When you want to continue into higher education, it’s likely you’ll need some kind of loan to financially support you. Whether it’s a loan to just pay your school tuition fees, a loan to help you afford living costs or both, it’s common to need some sort of help. However, getting a loan isn’t as simple as you think. There’s often a lot of hoops you need to jump through in order to meet the loans criteria. Once you have obtained the loan, you then need to think about your ability of paying it back. This isn’t usually thought about until higher education is completed but here are 3 things to consider to get ahead of the game.
When you pay it back
The time you get to pay back your loan can vary between loan providers and where you live. If you live in the UK, you need to earn a minimum amount before you can start paying back your student loan. This is so you can afford your basic necessities, like food, accommodation, and other bills before having to worry about other loans. This is the same for Australia too. If you live somewhere like America, you often have a six-month grace period after finishing school before paying it back. This is so you can get settled out of school and will have hopefully found a job by then. This grace period can vary from state to state and is sometimes nine months, but six months is usually the standard amount of time.
Missing a payment
Making payments to your loan provider can also vary as well. Depending on your provider, the amount you pay and how you pay can differ. If your employer can do so, they can link your student loan repayment plan to your payslip so when you get paid, the money you owe for that month can directly go to your loan provider. This means you don’t have to worry about going out of your way to pay your provider and it’s done for you. However, not all employers have the ability to do this and it’s often up to you to pay the loan payments yourself. Similar to having your payment plan linked, you can set up a direct payment plan for your loan and have that money automatically transfer between accounts when best for you. Your loan provider can help you do this if you give them a quick call. You may be wondering what happens if you were to miss a repayment. A missed student loan payment is not ideal but it’s also not the end of the world. It can damage your credit score and a loan provider can add late fees to your payment, however, if you have missed the payment for a valid reason, like a job loss or divorce, you may be able to have any additional fees removed and work out a new repayment plan. If you have missed the payment because of your own error and something that could have been avoided, the charges will likely remain. To avoid these problems altogether, speak to your loan provider as soon as you know you’re going to miss a payment and see what they advise.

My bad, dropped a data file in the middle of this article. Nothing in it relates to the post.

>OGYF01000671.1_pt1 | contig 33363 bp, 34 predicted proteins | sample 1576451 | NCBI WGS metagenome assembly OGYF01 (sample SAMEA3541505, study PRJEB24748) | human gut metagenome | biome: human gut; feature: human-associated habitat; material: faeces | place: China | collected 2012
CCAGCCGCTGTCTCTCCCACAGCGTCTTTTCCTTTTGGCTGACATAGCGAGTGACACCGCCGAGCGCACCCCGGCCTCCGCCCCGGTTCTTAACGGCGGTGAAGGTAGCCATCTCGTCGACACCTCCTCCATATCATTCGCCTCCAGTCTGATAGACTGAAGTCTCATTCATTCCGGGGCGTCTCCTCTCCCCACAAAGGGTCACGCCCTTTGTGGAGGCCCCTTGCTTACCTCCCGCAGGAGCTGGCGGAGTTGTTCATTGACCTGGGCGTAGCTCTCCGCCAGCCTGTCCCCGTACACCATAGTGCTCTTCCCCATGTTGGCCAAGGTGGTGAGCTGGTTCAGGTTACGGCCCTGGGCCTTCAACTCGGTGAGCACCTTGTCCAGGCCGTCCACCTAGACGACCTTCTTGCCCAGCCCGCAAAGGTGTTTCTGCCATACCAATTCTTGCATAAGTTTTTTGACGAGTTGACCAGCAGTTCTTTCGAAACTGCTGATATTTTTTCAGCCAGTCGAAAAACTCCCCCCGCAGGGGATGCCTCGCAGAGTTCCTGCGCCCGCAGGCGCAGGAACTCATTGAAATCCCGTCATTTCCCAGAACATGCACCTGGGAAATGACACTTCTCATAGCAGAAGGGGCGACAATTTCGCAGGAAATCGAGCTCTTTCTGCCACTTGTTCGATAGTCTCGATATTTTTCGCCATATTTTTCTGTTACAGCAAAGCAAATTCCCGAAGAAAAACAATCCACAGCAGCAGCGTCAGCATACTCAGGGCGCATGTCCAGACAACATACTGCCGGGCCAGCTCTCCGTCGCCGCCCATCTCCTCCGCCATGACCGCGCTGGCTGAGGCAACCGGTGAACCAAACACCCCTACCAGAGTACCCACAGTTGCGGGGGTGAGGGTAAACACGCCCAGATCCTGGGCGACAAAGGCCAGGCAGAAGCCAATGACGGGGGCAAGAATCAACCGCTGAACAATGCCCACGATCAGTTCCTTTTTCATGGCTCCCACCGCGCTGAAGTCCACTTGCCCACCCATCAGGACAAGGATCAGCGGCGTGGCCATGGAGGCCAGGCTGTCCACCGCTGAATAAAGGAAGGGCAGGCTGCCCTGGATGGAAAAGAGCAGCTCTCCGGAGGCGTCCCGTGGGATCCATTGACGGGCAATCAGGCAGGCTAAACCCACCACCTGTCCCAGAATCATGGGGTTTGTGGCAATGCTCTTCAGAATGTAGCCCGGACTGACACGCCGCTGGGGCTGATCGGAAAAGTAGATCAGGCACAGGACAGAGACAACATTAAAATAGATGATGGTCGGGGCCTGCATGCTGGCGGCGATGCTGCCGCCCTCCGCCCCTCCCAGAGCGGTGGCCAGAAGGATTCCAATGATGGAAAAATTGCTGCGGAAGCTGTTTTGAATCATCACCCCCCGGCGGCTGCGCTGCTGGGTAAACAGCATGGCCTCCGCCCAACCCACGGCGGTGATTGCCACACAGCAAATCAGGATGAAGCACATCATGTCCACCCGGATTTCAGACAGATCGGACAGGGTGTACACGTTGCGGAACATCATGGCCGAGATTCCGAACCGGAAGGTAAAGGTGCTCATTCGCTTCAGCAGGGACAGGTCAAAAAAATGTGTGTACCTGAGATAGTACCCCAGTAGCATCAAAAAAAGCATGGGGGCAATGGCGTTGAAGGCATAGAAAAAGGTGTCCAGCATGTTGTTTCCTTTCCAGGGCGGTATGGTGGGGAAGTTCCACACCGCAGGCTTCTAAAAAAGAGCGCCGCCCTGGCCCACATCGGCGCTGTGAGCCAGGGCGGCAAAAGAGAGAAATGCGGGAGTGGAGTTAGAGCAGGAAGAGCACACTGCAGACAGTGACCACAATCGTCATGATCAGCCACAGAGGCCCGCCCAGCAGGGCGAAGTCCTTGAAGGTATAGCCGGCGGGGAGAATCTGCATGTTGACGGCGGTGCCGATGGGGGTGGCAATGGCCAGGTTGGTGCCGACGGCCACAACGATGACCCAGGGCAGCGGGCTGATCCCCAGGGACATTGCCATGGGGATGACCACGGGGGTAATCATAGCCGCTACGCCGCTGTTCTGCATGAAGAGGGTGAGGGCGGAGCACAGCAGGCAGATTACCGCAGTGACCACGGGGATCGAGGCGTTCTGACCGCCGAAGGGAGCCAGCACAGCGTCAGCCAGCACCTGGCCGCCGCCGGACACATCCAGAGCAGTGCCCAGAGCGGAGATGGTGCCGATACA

As with any loan, there’s interest. Each loan provider will set their own interest rates but it’s usually between 4-5% which can be seen as quite a lot. However, the bigger the payments you can make each month, the less interest you will have to pay. For smaller payments, you will be paying the loan off for longer which means that you’ll end up paying more interest than someone who can pay it off in fewer years. Again, this is something you can discuss with your provider to make sure you’re paying what you can afford.
You can check out your loan eligibility online with ease.